However, the geomagnetic field reversal mentioned above is characterized by an asymmetry, manifested in natural magnetization recorded by Keweenawan rocks that crop out around the Lake Superior (e.g., Palmer, 1970; Halls and Pesonen, 1982; Pesonen and Halls, 1983; Schmidt and Williams, 2003).Most but not all of the reversely magnetized (“reversed”) lava flows and dikes of this age consistently have characteristic directions of magnetization that are about 20 to 40 degrees steeper in inclination than their normally magnetized (“normal”) equivalents, while declinations show the expected 180 degree relationship.
Because the ocean floor is mostly composed of basalt, an iron-rich substance containing minerals that align with the magnetic field, they record the alignment of the magnetic fields surrounding oceanic ridges.Based on magnetic records, we know the last magnetic pole shift occurred 781,000 years ago.Earth’s magnetic field also fluctuates in strength every once in a while due to changes in temperature and convection currents at the core.Scientists studied the magnetic signatures of the rocks on the ocean floor and noticed some recorded opposite directions for magnetic field lines even though they were side by side.This likely occurred because magma rose from the ridges in the ocean floor and formed new rock recording a more recent alignment of the magnetic field while pushing old rock with more outdated magnetic records further from the ridge.the normal and reversed field directions are exactly anti-parallel).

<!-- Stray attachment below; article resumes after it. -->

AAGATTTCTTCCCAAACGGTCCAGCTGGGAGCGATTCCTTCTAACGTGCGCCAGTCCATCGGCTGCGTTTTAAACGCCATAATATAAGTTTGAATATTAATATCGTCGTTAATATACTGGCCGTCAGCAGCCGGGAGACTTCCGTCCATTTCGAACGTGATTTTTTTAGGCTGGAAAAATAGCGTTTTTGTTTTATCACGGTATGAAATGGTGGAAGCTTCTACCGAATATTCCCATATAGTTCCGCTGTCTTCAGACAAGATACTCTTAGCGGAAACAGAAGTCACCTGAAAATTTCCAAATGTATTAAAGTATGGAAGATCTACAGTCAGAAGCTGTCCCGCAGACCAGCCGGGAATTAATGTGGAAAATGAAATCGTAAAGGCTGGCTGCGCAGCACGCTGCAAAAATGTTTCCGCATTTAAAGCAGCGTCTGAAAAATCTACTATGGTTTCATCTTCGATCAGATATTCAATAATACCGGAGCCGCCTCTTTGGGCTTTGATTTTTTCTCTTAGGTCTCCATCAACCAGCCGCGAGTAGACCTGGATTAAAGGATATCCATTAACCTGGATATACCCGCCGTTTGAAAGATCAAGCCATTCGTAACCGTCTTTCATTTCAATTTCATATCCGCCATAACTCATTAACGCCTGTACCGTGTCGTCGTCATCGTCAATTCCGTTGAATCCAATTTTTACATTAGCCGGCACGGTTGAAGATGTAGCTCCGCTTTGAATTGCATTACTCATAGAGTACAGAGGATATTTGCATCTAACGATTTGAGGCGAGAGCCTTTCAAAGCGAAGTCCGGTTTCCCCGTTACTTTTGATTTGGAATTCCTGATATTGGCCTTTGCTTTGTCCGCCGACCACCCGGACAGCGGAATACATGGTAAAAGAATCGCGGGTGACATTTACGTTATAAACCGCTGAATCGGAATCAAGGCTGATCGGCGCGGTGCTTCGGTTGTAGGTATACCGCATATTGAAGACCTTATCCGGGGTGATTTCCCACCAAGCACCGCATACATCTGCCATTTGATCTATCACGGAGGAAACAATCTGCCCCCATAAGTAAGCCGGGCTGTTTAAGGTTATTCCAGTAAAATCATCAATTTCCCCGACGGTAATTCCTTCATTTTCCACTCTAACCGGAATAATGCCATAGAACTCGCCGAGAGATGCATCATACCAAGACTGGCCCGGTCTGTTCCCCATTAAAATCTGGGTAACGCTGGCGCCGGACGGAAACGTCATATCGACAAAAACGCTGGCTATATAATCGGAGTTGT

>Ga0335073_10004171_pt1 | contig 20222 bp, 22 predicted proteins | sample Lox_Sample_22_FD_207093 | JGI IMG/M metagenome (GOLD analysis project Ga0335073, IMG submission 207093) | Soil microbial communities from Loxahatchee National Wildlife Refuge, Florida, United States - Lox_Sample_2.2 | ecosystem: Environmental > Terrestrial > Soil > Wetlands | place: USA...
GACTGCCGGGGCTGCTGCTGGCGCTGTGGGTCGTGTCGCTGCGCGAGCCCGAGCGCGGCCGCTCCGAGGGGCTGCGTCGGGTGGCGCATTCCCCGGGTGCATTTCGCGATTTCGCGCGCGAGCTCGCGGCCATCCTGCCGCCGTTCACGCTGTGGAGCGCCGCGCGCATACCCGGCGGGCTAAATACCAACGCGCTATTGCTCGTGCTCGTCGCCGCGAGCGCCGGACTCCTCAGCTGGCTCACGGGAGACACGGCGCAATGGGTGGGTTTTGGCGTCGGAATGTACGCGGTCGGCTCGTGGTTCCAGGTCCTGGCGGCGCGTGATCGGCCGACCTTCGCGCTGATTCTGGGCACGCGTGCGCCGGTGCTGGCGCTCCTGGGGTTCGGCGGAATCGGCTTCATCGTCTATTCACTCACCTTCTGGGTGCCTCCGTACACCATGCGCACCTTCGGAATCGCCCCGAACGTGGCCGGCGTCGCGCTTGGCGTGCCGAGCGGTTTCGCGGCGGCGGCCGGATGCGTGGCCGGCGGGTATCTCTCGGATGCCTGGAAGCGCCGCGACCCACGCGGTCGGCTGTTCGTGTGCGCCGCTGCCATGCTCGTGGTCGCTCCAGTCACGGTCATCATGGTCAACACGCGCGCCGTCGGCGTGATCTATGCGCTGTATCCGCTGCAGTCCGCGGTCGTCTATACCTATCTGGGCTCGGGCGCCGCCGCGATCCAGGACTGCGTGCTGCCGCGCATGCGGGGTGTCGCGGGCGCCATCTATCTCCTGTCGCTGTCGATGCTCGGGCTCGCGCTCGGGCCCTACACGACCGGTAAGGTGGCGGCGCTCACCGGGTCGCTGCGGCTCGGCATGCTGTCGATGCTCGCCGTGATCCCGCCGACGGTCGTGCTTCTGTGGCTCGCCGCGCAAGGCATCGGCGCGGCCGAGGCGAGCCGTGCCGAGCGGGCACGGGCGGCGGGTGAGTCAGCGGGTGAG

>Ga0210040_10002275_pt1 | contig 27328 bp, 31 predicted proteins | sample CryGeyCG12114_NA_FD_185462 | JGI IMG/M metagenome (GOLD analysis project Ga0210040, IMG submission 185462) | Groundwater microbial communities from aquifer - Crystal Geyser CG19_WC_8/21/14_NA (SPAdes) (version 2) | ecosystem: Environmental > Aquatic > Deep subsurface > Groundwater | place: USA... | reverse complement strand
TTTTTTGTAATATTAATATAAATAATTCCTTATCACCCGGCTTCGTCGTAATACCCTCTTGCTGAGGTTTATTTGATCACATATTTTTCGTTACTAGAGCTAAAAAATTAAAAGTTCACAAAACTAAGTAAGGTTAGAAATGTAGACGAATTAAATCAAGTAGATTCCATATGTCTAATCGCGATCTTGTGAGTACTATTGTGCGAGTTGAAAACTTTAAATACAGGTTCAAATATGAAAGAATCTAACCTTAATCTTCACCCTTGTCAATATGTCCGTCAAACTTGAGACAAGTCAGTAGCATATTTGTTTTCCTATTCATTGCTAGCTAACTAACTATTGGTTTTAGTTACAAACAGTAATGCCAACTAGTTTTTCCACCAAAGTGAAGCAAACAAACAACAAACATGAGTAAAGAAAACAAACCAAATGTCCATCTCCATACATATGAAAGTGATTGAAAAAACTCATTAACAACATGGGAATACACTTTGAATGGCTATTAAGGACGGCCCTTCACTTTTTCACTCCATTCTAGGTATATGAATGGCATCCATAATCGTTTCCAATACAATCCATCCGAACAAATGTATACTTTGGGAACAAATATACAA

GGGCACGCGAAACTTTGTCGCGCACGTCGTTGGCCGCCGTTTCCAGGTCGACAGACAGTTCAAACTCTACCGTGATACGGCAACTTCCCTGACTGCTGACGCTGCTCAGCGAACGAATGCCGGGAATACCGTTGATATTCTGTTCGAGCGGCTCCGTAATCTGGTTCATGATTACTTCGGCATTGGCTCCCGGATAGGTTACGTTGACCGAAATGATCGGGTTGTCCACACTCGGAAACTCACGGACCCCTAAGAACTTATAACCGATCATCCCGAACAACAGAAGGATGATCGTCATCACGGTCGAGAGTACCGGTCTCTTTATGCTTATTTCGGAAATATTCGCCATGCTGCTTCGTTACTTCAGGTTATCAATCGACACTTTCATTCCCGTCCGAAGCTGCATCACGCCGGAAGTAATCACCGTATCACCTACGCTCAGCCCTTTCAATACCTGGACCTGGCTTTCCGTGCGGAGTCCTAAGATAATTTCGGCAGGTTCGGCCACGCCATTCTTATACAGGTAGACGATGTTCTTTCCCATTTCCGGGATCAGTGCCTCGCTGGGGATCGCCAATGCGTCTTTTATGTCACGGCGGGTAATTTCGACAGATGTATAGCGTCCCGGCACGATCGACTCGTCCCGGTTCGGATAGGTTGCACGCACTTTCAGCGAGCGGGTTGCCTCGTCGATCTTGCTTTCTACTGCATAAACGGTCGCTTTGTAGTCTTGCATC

The above is the fundamental assumption used to reconstruct continents to their past positions using the ancient magnetic field recorded in rocks (fossil magnetism).
It’s called rock magnetism when rocks record the position of the magnetic field.
The magnetic signature of the rocks allows paleomagnetists to date the rocks and map the position of the field at the time of their formation.
Piecing together the history of Earth’s magnetic field helps us predict its future behavior.
We know from records preserved in rock that Earth’s magnetic field has flipped and reversed in the past.
A more detailed record of Earth’s magnetic past will provide answers regarding the formation of the continents as well as the behavior of our magnetic field.